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Title: Digital participatory platforms in urban planning
Author: Babelon, Ian
ISNI:       0000 0005 0290 8271
Awarding Body: Northumbria University
Current Institution: Northumbria University
Date of Award: 2021
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Digital technologies for public participation in the form of 3D and 2D geoparticipation, generalist/multifunctional and bespoke digital portals are increasingly being harnessed by local government to crowdsource local knowledge and engage the public in urban planning policies as a means of increasing the transparency, legitimacy and effectiveness of planning processes. These forms of public participation initiated by local government typically go beyond statutory requirements and provide evidence of a participatory turn in urban planning practice. Current innovations are such that they outpace research about the effectiveness of digital engagement in participatory planning practices. Through a qualitative meso-investigation about the use of digital participatory platforms (DPPs) in urban planning, this thesis contributes much-needed empirical evidence based on 29 online survey responses and 54 interviews with a total of 83 planning professionals for 25 digital platforms deployed in 61 use-cases in cities across Europe, North America and Australia. Additionally, interviews with 13 software providers provide cumulative insight about DPP use-cases. The findings indicate that objectives for using DPPs are multiple, context-dependent, and relate to perceived levels of influence. DPPs' influence on urban planning processes and decisions is typically indirect in that they are typically used as part of an ecosystem of tools for public participation, as part of continuous processes of innovation and experimentation. Theoretically, the research reconceptualises digital platforms for public participation as hybrid socio-technical systems. The thesis also provides valuable recommendations for planning professionals and software providers to better take stock of the identified socio-technical interdependencies and help improve DPP workflow integrations. The combined empirical, theoretical and methodological findings highlight that planning workflows and processes both shape the use of DPPs and are reshaped by them through recursive processes of DPP innovation.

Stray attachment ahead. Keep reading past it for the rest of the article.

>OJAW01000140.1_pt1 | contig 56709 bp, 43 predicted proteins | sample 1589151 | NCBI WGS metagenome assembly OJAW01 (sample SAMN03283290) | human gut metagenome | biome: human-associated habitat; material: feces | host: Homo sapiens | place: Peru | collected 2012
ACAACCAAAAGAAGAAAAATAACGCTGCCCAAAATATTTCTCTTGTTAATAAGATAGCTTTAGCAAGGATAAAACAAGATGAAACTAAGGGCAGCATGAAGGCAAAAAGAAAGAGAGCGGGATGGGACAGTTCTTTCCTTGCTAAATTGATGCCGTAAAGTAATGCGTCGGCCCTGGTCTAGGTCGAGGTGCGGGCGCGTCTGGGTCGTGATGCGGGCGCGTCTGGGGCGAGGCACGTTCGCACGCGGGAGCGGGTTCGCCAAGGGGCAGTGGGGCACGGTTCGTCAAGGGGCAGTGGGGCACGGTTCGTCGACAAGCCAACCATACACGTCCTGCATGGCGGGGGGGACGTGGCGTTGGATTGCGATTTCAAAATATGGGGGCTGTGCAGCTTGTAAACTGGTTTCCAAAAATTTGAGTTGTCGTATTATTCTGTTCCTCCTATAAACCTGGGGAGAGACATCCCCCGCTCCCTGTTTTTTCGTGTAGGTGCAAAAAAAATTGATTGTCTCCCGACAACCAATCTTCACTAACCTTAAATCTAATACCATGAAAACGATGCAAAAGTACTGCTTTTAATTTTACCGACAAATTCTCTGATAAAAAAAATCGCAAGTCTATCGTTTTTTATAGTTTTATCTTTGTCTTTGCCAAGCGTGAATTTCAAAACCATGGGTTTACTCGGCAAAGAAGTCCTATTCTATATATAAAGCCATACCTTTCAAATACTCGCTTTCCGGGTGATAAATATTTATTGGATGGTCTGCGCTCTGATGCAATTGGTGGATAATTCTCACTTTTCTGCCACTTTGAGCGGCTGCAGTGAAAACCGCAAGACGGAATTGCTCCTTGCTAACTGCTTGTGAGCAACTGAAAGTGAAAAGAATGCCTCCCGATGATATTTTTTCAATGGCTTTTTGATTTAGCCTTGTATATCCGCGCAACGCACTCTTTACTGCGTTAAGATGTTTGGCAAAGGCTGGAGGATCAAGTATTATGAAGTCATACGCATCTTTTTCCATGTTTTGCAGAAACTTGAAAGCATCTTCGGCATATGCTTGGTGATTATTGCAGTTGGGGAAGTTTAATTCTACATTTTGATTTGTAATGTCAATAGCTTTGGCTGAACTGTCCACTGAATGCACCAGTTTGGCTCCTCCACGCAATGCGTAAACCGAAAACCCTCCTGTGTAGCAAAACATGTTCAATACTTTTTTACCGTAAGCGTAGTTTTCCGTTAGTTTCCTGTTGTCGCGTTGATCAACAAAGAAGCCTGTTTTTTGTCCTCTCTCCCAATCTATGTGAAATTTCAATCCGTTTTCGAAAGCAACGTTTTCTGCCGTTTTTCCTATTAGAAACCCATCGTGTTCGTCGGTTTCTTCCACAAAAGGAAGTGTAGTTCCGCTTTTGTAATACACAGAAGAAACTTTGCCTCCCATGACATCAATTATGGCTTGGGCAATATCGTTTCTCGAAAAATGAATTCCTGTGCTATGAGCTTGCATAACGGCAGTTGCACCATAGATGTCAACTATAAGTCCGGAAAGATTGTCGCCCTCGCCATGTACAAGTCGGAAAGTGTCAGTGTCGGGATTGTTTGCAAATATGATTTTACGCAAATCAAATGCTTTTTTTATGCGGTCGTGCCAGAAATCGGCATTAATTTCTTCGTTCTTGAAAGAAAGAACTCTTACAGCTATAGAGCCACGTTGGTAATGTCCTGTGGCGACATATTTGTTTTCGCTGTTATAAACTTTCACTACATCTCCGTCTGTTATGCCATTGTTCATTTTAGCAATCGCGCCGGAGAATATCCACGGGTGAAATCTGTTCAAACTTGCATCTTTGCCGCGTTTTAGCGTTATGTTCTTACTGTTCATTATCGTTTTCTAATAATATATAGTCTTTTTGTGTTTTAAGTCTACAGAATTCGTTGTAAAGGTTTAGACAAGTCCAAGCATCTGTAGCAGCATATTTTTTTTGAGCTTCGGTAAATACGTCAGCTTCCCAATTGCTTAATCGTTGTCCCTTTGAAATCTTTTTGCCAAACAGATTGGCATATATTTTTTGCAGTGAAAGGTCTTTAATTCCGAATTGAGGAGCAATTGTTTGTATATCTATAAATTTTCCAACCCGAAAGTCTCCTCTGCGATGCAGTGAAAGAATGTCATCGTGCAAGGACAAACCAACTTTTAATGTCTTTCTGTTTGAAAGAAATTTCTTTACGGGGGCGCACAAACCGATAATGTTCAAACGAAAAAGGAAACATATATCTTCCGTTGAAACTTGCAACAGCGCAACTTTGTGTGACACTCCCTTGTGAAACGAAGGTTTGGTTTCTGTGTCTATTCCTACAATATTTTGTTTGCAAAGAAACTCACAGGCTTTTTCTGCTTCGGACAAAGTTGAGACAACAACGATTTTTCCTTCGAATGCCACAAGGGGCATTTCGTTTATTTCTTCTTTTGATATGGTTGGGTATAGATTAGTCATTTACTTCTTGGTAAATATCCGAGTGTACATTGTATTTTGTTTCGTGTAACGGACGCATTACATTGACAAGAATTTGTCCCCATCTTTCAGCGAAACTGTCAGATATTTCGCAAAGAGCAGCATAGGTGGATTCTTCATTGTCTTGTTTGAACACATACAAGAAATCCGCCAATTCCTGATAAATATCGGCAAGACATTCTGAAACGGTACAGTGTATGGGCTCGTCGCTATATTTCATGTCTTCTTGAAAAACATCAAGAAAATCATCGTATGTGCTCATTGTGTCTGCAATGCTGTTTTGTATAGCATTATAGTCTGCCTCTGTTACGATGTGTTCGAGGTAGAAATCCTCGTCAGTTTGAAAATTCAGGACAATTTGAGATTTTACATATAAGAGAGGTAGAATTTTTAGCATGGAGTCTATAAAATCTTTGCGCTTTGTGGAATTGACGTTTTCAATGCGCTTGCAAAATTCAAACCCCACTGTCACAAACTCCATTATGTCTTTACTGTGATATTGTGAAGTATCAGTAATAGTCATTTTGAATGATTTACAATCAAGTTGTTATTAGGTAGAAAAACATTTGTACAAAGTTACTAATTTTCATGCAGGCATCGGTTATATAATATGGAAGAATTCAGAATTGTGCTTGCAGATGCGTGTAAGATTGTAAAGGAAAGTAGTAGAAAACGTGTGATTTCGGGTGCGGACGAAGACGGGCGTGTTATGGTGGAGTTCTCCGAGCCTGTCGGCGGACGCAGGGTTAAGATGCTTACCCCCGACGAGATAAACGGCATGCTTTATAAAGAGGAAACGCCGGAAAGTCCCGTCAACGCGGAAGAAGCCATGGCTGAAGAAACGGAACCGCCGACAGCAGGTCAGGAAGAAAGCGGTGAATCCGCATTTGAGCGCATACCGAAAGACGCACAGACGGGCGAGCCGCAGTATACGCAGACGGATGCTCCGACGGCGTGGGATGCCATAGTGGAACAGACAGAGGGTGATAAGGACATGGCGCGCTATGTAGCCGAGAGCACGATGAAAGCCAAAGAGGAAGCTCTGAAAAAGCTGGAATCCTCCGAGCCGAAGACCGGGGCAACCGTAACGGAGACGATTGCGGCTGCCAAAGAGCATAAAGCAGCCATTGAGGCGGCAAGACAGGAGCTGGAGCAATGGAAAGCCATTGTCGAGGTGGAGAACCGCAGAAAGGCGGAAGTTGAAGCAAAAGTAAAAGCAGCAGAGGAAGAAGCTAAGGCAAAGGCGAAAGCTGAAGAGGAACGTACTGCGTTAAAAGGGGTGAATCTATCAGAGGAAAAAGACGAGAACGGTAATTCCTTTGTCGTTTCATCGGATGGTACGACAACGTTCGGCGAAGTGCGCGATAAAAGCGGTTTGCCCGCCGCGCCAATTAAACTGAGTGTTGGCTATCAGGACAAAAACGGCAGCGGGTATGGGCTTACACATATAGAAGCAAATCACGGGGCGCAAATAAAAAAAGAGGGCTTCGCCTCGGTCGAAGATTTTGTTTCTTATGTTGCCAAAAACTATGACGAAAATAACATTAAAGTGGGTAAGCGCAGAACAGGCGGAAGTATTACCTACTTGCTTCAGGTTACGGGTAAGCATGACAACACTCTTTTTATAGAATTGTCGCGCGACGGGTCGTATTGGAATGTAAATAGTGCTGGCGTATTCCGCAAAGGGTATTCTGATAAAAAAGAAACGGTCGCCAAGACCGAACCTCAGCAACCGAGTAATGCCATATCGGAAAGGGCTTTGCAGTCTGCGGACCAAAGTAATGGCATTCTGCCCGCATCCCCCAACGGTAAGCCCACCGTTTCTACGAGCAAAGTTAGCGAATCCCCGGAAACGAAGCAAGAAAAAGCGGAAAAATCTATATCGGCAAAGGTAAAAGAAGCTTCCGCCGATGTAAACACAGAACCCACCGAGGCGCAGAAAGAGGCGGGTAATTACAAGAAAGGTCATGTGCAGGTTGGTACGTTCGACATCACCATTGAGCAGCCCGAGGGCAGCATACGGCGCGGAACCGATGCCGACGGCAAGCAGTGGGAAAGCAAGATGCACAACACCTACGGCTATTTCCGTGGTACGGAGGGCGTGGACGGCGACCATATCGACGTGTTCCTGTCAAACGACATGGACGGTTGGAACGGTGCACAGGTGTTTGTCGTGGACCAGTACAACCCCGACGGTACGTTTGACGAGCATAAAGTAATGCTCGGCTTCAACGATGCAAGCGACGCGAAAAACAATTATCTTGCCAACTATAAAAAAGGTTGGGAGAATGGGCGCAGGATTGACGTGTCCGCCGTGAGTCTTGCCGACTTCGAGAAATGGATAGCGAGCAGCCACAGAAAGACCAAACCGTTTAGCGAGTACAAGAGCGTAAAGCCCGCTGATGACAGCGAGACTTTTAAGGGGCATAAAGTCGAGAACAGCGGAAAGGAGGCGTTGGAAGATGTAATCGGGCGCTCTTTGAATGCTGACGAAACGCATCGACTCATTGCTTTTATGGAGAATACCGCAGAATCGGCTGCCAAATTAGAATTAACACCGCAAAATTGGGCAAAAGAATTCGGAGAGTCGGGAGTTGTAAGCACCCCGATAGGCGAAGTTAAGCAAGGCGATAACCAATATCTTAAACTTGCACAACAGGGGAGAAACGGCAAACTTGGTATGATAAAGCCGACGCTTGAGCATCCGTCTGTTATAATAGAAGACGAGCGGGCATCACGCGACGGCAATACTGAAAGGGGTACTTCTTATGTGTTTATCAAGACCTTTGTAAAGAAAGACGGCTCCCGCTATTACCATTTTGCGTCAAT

Supervisor: Charlton, James ; Dalton, Ruth Sponsor: Not available
Qualification Name: Thesis (Ph.D.) Qualification Level: Doctoral
EThOS ID:  DOI: Not available
Keywords: K900 Others in Architecture, Building and Planning